• Radical nationalism and fundamentalism.
      • Climate change.
  • Key “soft” technological advances:
    • Internet software.
  • Sources of informations:
    • Knowledge: books.
    • News: newspapers, Internet.
  • New communications:
    • One to one:
      • Email.
      • Instant messaging and chats.
    • One to many:
      • Web-sites.
    • Many to many:
      • Email lists.
      • Instant messaging and chats.
  • The most popular software:
    • Desktop applications.
  • The most popular computer games:
    • LAN games.
  • Dominant business models in new technologies:
    • Selling computer programs.

Google age

  • The beginning and the end:
    • Introduction: 1995-2001.
    • Beginning: 2001-2003.
    • Culmination: 2004-2007.
    • End: 2008.
  • Generations of the age:
    • Mature: 1950s-1960s
    • Creative: 1960s-1980s
    • Learning: 1980s-1990s
  • Social and ecological changes:
    • During the age:
      • Economic prosperity.
      • Decreased social freedom.
      • More intercultural interchanges.
      • Global domination of Anglo-American culture.
      • Radical nationalism and fundamentalism.
      • Climate change.
    • Produced by the age:
      • Economic recession or unstable times?
      • Increased social freedom?
      • More intercultural interchanges?
      • More cultural diversity at the global level?
      • Decline of radical nationalism and fundamentalism?
      • Beginning of successful fight with climate change?
  • Key “soft” technological advances:
    • Content management systems
    • Googleplex
    • P2P
  • Sources of informations:
    • Knowledge: books, Wikipedia
    • News: Internet news agencies, newspapers, blogs
  • New communications:
    • One to one:
      • Beginning of VoIP.
    • One to many:
      • Web-sites.
      • Blogs.
    • Many to many:
      • Internet forums.
      • Beginning of teleconferencing.
  • The most popular software:
    • Web browser.
  • The most popular computer games:
    • MMORPG.
  • Dominant business models in new technologies:
    • Selling commercials on web-sites

Wikimedian age

  • The beginning and the end:
    • Introduction: 2001-2007?
    • Beginning: 2008?-2010?
    • Culmination: 2010?-2012?
    • End: 2013?
  • Generations of the age:
    • Mature: 1960s-1970s
    • Creative: 1970s-1990s
    • Learning: 1990s-2000s
  • Social and ecological changes:
    • During the age:
      • Economic recession or unstable times?
      • Increased social freedom?
      • More intercultural interchanges?
      • More cultural diversity at the global level?
      • Decline of radical nationalism and fundamentalism?
      • Beginning of successful fight with climate change?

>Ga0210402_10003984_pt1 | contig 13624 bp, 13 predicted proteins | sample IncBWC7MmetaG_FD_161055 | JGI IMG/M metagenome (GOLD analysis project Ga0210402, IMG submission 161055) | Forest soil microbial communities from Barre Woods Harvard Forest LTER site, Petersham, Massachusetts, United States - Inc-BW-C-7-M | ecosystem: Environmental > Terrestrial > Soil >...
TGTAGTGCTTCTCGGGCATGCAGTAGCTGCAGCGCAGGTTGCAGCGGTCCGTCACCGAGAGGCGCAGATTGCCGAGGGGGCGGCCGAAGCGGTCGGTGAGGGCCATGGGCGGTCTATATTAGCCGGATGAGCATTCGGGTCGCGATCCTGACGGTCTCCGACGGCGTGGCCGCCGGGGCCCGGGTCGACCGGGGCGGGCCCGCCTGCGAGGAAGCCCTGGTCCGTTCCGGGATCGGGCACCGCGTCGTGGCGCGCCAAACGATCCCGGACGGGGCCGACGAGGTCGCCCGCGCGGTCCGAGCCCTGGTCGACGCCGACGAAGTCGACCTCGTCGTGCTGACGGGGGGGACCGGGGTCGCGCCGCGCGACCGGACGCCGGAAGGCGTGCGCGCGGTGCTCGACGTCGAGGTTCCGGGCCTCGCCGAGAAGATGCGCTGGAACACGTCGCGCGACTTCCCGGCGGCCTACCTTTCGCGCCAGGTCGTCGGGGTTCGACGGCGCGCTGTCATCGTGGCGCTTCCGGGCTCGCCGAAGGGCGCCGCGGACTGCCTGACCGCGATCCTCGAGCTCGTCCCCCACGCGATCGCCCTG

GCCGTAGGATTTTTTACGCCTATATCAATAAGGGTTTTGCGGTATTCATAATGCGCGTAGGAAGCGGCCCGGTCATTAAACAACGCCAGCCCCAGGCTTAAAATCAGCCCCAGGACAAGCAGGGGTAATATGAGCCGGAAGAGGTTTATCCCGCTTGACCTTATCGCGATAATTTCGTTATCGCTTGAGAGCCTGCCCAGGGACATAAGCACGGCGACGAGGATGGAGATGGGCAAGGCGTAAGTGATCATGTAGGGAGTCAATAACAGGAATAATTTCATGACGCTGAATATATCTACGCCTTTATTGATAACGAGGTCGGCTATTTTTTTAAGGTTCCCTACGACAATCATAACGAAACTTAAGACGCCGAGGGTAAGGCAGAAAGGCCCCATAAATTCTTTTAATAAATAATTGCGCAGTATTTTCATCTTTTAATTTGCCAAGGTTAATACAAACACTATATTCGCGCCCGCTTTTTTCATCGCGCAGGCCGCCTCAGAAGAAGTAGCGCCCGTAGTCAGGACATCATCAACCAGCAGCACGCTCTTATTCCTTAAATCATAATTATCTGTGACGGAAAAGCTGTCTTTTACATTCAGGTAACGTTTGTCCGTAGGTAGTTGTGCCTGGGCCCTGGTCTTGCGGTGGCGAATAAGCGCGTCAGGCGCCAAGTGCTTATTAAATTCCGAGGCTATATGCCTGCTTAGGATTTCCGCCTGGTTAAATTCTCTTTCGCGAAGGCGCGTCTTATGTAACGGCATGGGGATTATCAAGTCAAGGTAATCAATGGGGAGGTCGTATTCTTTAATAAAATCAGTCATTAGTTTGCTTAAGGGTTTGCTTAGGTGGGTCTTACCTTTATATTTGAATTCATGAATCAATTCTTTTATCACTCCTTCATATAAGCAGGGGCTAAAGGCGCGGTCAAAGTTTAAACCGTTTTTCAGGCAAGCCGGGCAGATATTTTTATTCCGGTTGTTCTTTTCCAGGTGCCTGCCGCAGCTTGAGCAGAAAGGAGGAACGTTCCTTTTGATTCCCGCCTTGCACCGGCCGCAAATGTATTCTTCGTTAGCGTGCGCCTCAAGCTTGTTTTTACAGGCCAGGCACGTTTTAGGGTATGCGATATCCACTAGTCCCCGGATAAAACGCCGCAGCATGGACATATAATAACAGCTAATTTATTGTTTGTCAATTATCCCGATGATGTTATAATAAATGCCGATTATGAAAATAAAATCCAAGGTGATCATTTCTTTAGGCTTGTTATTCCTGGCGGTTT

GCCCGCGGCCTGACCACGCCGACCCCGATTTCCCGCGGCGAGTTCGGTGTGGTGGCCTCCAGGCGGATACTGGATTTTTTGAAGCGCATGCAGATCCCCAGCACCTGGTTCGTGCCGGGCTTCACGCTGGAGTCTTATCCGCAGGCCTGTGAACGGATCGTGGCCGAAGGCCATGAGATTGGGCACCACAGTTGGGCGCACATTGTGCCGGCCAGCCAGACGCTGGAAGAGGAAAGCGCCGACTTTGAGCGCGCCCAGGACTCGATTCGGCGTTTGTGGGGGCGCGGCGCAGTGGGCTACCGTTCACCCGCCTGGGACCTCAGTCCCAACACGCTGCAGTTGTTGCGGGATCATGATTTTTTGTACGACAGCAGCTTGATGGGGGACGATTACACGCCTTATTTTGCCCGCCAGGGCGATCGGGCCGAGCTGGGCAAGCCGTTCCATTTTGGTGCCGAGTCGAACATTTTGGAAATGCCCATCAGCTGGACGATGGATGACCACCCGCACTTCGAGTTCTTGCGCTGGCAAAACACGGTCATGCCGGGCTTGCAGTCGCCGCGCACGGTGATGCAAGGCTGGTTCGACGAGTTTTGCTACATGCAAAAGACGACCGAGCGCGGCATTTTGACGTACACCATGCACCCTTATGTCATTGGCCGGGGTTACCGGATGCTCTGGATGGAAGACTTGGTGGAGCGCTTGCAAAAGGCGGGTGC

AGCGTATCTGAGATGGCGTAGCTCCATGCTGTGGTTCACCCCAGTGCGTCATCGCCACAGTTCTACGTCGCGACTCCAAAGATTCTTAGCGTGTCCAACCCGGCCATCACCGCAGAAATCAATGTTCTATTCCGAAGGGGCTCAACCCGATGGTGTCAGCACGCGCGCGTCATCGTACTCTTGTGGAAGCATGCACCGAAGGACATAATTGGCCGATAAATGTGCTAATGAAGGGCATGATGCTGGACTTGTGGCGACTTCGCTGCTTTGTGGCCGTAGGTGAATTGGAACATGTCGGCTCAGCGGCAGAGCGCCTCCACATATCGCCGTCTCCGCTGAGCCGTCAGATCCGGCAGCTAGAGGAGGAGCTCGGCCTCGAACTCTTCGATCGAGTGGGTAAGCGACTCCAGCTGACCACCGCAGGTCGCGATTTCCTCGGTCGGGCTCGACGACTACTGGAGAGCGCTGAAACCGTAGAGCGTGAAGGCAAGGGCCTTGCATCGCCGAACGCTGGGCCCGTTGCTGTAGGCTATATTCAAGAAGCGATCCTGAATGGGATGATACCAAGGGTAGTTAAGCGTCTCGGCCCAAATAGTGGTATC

• Produced by the age:
      • Economic prosperity?
      • Social freedom?
      • Better understanding of different cultures?
      • Cultural diversity at the global level?
      • Without nationalism and fundamentalism?
      • Climate change understood and humans adapted to it?
  • Key “soft” technological advances:
    • Complex social networking software.
    • Developed knowledge gathering and classification software.
    • Unified P2P network.
  • Sources of informations:
    • Knowledge: Wikipedia, books
    • News: blogs, Internet news agencies
  • New communications:
    • One to one:
      • Social networking sites.
      • Developed VoIP.
    • One to many:
      • Social networking sites.
    • Many to many:
      • Social networking sites.
      • Developed teleconferencing.
  • The most popular software:
    • Highly advanced web browser. (Platform independent; operating system like browsers.)
  • The most popular computer games:
    • Social platforms (e.g. Second Life)?
  • Dominant business models in new technologies:
    • Donation to projects.

Virtual Reality age

  • The beginning and the end:
    • Introduction: 2003-2013?
    • Beginning: 2013?-2015?
    • Culmination: 2016?-2018?
    • End: 2019?
  • Generations of the age:
    • Mature: 1960s-1970s
    • Creative: 1970s-1990s
    • Learning: 2000s-2010s
  • Social and ecological changes:
    • During the age:
      • Economic prosperity?
      • Social freedom?
      • Better understanding of different cultures?
      • Cultural diversity at the global level?
      • Without nationalism and fundamentalism?
      • Climate change understood and humans adapted to it?
    • Produced by the age:
      • Radically different economy?
      • Different meaning of social freedom?
      • Merging cultures?
      • Beginning of life in VR?
  • Key “soft” technological advances:
    • Developed VR software with various purposes.
    • Developed freenet-like networks.
  • Sources of informations:
    • Knowledge: Wikipedia, VR libraries
    • News: blogs, VR news methods
  • New communications:
    • One to one:
      • Various VR methods.
    • One to many:
      • Various VR methods.
    • Many to many:
      • Various VR methods.
  • The most popular software:
    • VR clients.
  • The most popular computer games:
    • A lot of different games based inside of VR.
  • Dominant business models in new technologies:
    • Various business models which would be able to migrate from “real life” to virtual reality.

This is the first text in the series Wikimedian age. Texts from this series are:

  1. Wikimedian age is coming
  2. Obsoleting past ages
  3. Changes which Wikimedian age will bring
  4. Contribution to the future of the wiki
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~ by millosh on August 18, 2007.

5 Responses to “Wikimedian age is coming”

  1. Cool analysis, but I disagree on a few points.

    Virtual Reality is a nonstarter for a few reasons.